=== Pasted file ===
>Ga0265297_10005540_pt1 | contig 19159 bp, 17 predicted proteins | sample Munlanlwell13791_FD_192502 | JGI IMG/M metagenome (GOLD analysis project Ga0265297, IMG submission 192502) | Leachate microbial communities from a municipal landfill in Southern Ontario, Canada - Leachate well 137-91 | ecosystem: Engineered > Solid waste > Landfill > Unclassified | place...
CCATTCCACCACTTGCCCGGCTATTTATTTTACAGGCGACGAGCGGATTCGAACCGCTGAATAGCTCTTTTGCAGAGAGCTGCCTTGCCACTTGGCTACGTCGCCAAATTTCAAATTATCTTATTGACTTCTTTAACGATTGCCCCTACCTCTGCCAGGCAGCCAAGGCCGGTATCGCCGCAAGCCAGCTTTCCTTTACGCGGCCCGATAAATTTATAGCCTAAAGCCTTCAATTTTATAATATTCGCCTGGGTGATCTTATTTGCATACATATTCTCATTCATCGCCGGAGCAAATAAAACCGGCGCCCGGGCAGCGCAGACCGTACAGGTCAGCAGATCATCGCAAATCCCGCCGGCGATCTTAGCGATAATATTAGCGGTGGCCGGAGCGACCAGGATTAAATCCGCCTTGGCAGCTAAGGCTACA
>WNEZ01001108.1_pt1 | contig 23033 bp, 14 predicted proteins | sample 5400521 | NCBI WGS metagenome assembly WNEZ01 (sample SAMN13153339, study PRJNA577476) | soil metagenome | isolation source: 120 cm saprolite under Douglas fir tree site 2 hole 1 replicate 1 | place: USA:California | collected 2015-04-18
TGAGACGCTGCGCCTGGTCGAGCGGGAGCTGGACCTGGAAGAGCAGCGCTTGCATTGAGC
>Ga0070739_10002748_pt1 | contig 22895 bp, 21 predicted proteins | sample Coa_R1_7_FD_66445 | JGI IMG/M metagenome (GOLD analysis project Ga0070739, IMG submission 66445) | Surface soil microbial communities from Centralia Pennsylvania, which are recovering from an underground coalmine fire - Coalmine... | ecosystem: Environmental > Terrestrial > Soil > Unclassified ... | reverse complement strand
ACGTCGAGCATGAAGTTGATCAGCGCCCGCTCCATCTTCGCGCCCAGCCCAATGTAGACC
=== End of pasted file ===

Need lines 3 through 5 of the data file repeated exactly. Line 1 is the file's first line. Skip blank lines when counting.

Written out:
>WNEZ01001108.1_pt1 | contig 23033 bp, 14 predicted proteins | sample 5400521 | NCBI WGS metagenome assembly WNEZ01 (sample SAMN13153339, study PRJNA577476) | soil metagenome | isolation source: 120 cm saprolite under Douglas fir tree site 2 hole 1 replicate 1 | place: USA:California | collected 2015-04-18
TGAGACGCTGCGCCTGGTCGAGCGGGAGCTGGACCTGGAAGAGCAGCGCTTGCATTGAGC
>Ga0070739_10002748_pt1 | contig 22895 bp, 21 predicted proteins | sample Coa_R1_7_FD_66445 | JGI IMG/M metagenome (GOLD analysis project Ga0070739, IMG submission 66445) | Surface soil microbial communities from Centralia Pennsylvania, which are recovering from an underground coalmine fire - Coalmine... | ecosystem: Environmental > Terrestrial > Soil > Unclassified ... | reverse complement strand